(AP) - U.S. and North Korean diplomats met face-to-face Tuesday to discuss international efforts to get the communist regime to give up its nuclear arms program and the North's demand for Washington to stop trying to freeze it out of the global banking system, reports Trend.
On Wednesday, the main U.S. envoy at the latest round of six-nation talks called on delegates to start hashing out the substantive details of North Korean nuclear disarmament if they hoped to make any progress this week.
U.S. officials gave no indication of any progress after the first two days of talks. The negotiations have failed over more than three years of meetings to dismantle the North's atomic weapons program -- or prevent its first nuclear test explosion Oct. 9. "We don't have really any breakthroughs to report," U.S. Assistant Secretary of State Christopher Hill said Tuesday after meeting with a North Korean delegation on the nuclear weapons issue. Financial experts discussed the banking restrictions separately. Hill was hold a second one-on-one meeting with the North Koreans Wednesday.
Hill has declined to release details of any U.S. proposals to the North, but a news report Wednesday said the Americans had outlined a process whereby Pyongyang would first freeze its nuclear program, followed by inspections and eventual dismantlement.
Washington would be willing to give the North a written security guarantee -- a pledge that it wouldn't seek to topple the regime by force -- as soon as it allows the return of international nuclear inspectors, South Korea's Yonhap news agency said, citing "diplomatic sources" at the talks.
South Korean nuclear negotiator Chun Yung-woo declined to confirm specifics, but said the ideas were simply "an official detailed and concrete proposal" of what the sides had previously discussed.
Before the start of the third day of meetings Wednesday, Hill stressed that delegates from the six countries -- China, Japan, Russia, the U.S. and the two Koreas -- should start working on a draft agreement if they hoped to make any progress at this round.
"If we are going to get to the end of the week and have something tangible, I think we probably need to be working at something on paper in the very near future," he said.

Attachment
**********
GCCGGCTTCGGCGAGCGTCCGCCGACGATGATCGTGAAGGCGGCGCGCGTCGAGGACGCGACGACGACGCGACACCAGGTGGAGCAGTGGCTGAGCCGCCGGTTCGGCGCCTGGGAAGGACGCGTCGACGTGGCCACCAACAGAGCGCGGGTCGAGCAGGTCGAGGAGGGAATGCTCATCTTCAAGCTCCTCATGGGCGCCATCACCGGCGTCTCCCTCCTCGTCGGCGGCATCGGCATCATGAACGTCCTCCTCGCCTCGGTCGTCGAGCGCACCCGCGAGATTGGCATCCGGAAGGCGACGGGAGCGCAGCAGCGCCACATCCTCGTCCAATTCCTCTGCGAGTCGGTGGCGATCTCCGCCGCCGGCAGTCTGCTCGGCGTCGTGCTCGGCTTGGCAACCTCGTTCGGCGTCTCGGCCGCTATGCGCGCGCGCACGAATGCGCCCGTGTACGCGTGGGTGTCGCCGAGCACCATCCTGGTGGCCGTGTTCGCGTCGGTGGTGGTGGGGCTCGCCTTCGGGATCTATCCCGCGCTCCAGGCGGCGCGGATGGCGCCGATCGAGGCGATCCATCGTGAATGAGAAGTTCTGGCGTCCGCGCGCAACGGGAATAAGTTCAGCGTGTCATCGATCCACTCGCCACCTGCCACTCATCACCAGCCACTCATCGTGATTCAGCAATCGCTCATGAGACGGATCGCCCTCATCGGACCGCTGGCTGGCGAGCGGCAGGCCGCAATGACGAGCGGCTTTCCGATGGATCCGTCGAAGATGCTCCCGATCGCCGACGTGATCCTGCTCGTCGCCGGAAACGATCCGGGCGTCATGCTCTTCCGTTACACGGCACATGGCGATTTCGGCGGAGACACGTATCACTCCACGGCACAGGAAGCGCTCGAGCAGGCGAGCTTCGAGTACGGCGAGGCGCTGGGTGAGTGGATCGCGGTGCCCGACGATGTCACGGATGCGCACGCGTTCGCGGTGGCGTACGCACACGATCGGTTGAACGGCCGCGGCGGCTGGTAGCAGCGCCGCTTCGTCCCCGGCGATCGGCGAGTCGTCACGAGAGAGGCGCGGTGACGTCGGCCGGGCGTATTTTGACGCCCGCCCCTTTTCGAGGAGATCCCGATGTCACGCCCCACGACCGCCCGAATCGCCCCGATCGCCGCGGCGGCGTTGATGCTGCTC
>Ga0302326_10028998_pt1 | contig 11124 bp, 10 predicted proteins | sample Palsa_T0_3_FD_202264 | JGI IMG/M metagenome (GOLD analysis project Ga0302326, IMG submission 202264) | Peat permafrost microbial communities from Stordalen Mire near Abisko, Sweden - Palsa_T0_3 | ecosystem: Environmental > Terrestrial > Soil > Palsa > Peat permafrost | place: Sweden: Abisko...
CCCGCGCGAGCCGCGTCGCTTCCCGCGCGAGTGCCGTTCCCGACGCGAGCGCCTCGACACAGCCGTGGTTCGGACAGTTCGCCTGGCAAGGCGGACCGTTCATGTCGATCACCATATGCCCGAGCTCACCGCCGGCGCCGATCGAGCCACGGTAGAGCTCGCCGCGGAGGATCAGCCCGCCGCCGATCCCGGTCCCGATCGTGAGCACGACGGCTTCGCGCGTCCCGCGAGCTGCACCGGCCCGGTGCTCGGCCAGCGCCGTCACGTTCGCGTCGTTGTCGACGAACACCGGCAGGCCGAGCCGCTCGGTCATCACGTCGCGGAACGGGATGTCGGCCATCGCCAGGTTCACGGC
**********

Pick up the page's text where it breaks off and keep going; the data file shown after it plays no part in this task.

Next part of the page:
Earlier, he said a failure in the talks could lead to more sanctions against Pyongyang.
The North entered the talks by restating its long-held demands, emboldened by its confirmed nuclear status and raising doubts about chances for a quick resolution of the standoff that began in late 2002.
The impoverished North pledged in September 2005 to abandon its nuclear arms program in exchange for security guarantees, diplomatic recognition and economic aid.
But just days before that agreement, the U.S. blacklisted a Macau bank where the Pyongyang regime held accounts, charging it was aiding the North's alleged counterfeiting of $100 bills and money laundering. The U.S. also urged other countries to bar North Korean accounts.
The North later cited that move as the reason for its refusal to participate in nuclear talks for more than 13 months, but agreed to return when the U.S. said it would discuss the financial restrictions.
When the nuclear talks opened Monday, the North demanded anew that the bank measures be lifted as a precondition for discussing disarmament.
U.S. and North Korean financial experts were meeting Wednesday for a second time separately from the arms talks to discuss the financial sanctions issue. The two sides met for three hours Tuesday, but a U.S. Treasury Department official said there was no quick fix.
"If this is going to be a very productive dialogue, then this is going to have to be a long-term process that really is working to address the underlying concerns that we have been articulating and that are the underlying concerns of the international financial community," Daniel Glaser, deputy assistant secretary for terrorist financing and financial crimes said Wednesday.
Chinese Foreign Ministry spokesman Qin Gang said at a news briefing Tuesday that China's government hopes the two sides can "solve the issue properly."
Hill praised China's renewed will to persuade North Korea to disarm since the nuclear test and said Beijing had a "very special role to play."
"To solve the problem of the (North's) nuclear ambitions is going to require a great effort by China," he said. "We cannot do it by ourselves, we need to work in this multilateral framework."
China backed a U.N. Security Council resolution sanctioning the North after the atomic test, but Beijing has refrained from tough moves to cut off the key economic lifeline as its isolated neighbor's largest trading partner.
Hill said the talks were of critical importance for the North.
"I really do believe that at the end of this six-party process, however it turns out, it will help determine that country's future in a way I think is fairly profound," he said.